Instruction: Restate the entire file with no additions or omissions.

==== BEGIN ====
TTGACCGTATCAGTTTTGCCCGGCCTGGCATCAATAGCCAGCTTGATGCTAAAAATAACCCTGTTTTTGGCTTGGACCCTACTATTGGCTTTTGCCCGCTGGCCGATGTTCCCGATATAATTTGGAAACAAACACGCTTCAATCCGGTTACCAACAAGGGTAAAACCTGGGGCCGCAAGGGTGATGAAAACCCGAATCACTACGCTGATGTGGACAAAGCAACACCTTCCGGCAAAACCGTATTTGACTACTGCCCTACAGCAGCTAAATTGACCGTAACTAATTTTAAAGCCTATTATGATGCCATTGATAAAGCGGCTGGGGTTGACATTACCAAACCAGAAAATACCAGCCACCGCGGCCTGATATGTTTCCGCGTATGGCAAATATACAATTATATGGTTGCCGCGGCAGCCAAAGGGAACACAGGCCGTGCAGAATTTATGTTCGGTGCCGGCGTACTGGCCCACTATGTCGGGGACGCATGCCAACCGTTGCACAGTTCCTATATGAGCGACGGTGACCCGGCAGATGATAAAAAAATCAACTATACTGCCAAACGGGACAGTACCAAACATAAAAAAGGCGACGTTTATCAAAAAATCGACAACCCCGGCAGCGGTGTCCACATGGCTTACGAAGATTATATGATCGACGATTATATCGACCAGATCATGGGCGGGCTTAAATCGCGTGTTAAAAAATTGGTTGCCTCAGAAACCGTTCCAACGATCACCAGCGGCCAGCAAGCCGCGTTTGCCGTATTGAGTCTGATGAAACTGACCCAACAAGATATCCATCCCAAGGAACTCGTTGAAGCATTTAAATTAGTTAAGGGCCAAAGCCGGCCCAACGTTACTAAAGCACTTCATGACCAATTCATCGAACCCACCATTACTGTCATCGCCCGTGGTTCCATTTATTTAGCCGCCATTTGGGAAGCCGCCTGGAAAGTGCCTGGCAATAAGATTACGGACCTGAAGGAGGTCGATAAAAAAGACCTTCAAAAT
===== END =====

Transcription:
TTGACCGTATCAGTTTTGCCCGGCCTGGCATCAATAGCCAGCTTGATGCTAAAAATAACCCTGTTTTTGGCTTGGACCCTACTATTGGCTTTTGCCCGCTGGCCGATGTTCCCGATATAATTTGGAAACAAACACGCTTCAATCCGGTTACCAACAAGGGTAAAACCTGGGGCCGCAAGGGTGATGAAAACCCGAATCACTACGCTGATGTGGACAAAGCAACACCTTCCGGCAAAACCGTATTTGACTACTGCCCTACAGCAGCTAAATTGACCGTAACTAATTTTAAAGCCTATTATGATGCCATTGATAAAGCGGCTGGGGTTGACATTACCAAACCAGAAAATACCAGCCACCGCGGCCTGATATGTTTCCGCGTATGGCAAATATACAATTATATGGTTGCCGCGGCAGCCAAAGGGAACACAGGCCGTGCAGAATTTATGTTCGGTGCCGGCGTACTGGCCCACTATGTCGGGGACGCATGCCAACCGTTGCACAGTTCCTATATGAGCGACGGTGACCCGGCAGATGATAAAAAAATCAACTATACTGCCAAACGGGACAGTACCAAACATAAAAAAGGCGACGTTTATCAAAAAATCGACAACCCCGGCAGCGGTGTCCACATGGCTTACGAAGATTATATGATCGACGATTATATCGACCAGATCATGGGCGGGCTTAAATCGCGTGTTAAAAAATTGGTTGCCTCAGAAACCGTTCCAACGATCACCAGCGGCCAGCAAGCCGCGTTTGCCGTATTGAGTCTGATGAAACTGACCCAACAAGATATCCATCCCAAGGAACTCGTTGAAGCATTTAAATTAGTTAAGGGCCAAAGCCGGCCCAACGTTACTAAAGCACTTCATGACCAATTCATCGAACCCACCATTACTGTCATCGCCCGTGGTTCCATTTATTTAGCCGCCATTTGGGAAGCCGCCTGGAAAGTGCCTGGCAATAAGATTACGGACCTGAAGGAGGTCGATAAAAAAGACCTTCAAAAT